Friday, 17 January 2020

Looking back over beginnings

It is exciting to launch a new book. There are a lot of different ways to do it ... and it doesn't always go to plan.

In this post on interviews, Linda Acaster riffs with some of the writing greats whilst launching book 2 of her Torc of Moonlight trilogy; and Stuart Aken is interviewed for an online launch for book 1 in his fantasy trilogy, A Seared Sky.



Launch parties might be physical events with champagne corks popping, but these days are more likely to be online. Stuart launched his trilogy with a Facebook event and Linda launched hers with a blog tour.



Science fiction and fantasy author, Shellie Horst, went to the World Science Fiction Convention in Dublin to launch Distaff: A ScienceFiction Anthology by Female Authors. In this article she talks about women science fiction authors.



But not all book launches go to plan…

A mix-up over delivery saw Joy Stonehouse launching Witch-Bottles and Windlestraws without any books. Writers are creative, it’s what they do. Read this post to see how she handled the bookless book launch.



There are several new launches in the pipeline. Sign up (top left, just under the Welcome message) for advance notice of Hornsea Writers’ 2020 books.

Friday, 10 January 2020

Busted! Penny Grubb’s Life of Crime




Over the festive period, a local newspaper outed me for my new criminal tendencies. Noting my recent retirement from my job as a lecturer in the Faculty of Health Sciences at Hull University, the article says, “Penny Grubb has decided to turn her retirement to a life of crime.”

Not that the local area need be concerned; I don’t have the energy for traditional bank jobs these days, nor the skills for the modern online equivalent, but yes, I do intend to devote some time to the pursuit of crime – in particular the completion of my eighth crime novel which I hope to see released on the world before the end of the year.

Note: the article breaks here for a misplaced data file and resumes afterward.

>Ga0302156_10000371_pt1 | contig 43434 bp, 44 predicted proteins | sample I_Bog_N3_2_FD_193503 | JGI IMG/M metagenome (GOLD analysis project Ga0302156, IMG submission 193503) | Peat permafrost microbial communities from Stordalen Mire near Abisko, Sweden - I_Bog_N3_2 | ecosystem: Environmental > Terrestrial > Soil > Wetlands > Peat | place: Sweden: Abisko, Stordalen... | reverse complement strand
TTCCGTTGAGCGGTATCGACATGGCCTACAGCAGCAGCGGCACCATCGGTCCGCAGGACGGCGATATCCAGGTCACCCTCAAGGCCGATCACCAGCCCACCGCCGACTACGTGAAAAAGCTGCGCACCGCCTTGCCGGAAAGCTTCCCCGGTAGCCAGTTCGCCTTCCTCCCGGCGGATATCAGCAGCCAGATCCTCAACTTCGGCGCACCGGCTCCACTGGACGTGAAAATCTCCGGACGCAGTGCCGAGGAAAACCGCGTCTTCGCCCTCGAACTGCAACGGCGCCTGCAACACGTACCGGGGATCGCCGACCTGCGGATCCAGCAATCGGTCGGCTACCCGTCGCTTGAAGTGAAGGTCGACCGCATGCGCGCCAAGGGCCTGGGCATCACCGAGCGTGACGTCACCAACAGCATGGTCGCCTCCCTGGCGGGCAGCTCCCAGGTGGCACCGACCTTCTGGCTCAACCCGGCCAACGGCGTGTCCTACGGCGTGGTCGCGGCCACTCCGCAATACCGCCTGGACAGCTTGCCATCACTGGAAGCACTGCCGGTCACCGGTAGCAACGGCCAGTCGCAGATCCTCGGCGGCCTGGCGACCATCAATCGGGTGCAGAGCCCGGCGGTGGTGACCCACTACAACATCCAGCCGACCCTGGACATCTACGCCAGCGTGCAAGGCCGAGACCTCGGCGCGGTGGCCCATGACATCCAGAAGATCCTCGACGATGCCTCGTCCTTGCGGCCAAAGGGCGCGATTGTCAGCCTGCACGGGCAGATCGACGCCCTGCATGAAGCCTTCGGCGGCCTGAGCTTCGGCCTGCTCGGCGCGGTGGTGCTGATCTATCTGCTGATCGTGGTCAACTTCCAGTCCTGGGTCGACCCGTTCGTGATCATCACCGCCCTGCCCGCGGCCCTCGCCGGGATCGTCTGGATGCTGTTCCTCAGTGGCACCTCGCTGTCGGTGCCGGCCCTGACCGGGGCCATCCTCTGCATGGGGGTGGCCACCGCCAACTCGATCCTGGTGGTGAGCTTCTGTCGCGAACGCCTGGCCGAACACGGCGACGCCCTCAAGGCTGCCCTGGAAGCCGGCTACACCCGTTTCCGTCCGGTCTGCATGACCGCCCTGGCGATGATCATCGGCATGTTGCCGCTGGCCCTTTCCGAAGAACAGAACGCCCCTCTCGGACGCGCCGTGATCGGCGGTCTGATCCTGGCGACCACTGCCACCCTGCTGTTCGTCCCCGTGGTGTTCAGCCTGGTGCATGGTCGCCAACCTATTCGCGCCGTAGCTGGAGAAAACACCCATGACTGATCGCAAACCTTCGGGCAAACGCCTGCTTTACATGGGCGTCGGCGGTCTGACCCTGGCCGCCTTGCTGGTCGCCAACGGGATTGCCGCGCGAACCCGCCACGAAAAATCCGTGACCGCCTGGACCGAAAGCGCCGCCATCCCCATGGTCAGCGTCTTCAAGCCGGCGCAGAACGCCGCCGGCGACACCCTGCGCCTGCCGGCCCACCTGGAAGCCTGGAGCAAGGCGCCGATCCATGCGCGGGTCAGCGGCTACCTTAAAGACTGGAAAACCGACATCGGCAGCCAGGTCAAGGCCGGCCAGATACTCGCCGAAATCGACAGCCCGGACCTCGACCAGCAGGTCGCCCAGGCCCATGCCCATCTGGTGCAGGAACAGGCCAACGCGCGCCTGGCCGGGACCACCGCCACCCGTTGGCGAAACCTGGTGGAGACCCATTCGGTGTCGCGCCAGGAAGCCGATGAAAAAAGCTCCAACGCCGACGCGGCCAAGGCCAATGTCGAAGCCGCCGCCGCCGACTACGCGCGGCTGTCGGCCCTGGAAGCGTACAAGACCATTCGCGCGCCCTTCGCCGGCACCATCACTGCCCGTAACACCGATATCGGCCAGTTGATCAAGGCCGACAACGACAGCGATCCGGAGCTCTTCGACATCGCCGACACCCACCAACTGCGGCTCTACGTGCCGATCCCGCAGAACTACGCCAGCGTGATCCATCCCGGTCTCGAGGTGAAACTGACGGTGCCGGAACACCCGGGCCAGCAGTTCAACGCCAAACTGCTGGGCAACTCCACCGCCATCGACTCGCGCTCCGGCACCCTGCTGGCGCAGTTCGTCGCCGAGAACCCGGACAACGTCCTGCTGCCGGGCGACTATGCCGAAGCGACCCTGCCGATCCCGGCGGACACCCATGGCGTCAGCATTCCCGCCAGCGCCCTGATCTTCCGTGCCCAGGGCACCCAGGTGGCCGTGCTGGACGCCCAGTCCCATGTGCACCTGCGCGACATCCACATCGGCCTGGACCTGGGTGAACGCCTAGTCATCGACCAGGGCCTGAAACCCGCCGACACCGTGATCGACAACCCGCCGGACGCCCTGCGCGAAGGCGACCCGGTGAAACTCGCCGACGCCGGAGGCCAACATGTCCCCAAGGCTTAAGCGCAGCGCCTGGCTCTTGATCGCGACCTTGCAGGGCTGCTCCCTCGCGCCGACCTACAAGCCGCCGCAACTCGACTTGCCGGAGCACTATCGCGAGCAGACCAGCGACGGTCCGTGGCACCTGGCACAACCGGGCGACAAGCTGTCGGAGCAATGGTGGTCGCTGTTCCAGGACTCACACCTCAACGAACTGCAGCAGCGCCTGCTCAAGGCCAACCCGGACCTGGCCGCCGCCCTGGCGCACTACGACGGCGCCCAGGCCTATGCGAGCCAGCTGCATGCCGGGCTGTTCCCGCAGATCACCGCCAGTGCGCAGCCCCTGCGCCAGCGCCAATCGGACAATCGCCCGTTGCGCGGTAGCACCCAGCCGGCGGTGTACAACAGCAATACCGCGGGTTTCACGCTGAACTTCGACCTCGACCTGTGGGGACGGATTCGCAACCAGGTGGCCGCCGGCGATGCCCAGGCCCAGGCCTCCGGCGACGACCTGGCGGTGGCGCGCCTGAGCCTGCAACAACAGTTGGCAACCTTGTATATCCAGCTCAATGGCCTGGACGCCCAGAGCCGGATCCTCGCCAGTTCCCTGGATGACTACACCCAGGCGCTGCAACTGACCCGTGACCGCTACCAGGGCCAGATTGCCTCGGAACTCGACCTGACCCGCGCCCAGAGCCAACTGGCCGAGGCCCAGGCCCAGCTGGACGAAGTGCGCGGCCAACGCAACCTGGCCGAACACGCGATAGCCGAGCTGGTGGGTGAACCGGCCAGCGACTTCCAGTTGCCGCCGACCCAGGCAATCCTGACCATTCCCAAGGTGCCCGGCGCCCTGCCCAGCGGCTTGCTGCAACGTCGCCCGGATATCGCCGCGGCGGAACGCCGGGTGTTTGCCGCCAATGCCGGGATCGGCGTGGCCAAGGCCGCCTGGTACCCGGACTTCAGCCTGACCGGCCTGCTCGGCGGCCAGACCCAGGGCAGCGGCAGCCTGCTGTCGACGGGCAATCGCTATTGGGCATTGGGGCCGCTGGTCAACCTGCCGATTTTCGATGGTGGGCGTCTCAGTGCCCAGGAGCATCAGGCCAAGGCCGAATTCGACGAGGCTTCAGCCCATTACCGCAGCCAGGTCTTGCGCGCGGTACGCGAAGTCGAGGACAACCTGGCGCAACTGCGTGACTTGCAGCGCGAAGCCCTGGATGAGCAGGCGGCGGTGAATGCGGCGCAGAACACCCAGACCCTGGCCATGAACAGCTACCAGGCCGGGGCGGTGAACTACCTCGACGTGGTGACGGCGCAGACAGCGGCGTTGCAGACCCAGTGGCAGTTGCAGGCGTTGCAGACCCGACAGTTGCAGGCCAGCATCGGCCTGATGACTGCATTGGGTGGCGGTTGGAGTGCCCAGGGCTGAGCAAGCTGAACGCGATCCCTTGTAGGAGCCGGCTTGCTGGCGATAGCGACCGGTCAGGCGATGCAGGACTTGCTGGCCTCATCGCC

The first 3 books in the Annie Raymond mystery series have been rerelease as a trilogy, Falling Into Crime.



Saturday, 4 January 2020

Hone Writing Skills Via Entering Competitions

There's nothing like setting ourselves targets - New Year's Resolutions or not - and the continued honing of our writing skills should be a priority. 

One of the easiest methods is to write outside of our comfort zones. It truly makes us think about sentence structure, characterisation, and speech patterns other than those used as a norm.

However, writers are often strapped for time, and so writing as an exercise can too easily be pushed down the workaday list of priorities. 

Writing specifically for competitions circumvents this by offering a targeted set of constraints: market, wordcount, theme, deadline. Writers merely need to add the creative spark.

Across on his blog, member Stuart Aken runs a massive Resources page which includes a link to a substantial Creative Writing Contests Table, updated on a regular basis. Even better, many are free to enter; all offer prizes.

So what's stopping you?


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Wednesday, 1 January 2020

Happy New Year!

As we embrace a New Year, let us be grateful for what we have, for the people who bring encouragement and smiles into our lives, and for the promise of what might be achieved if we put our minds to a goal. As Charles Dickens wrote:
 
No one is useless in this world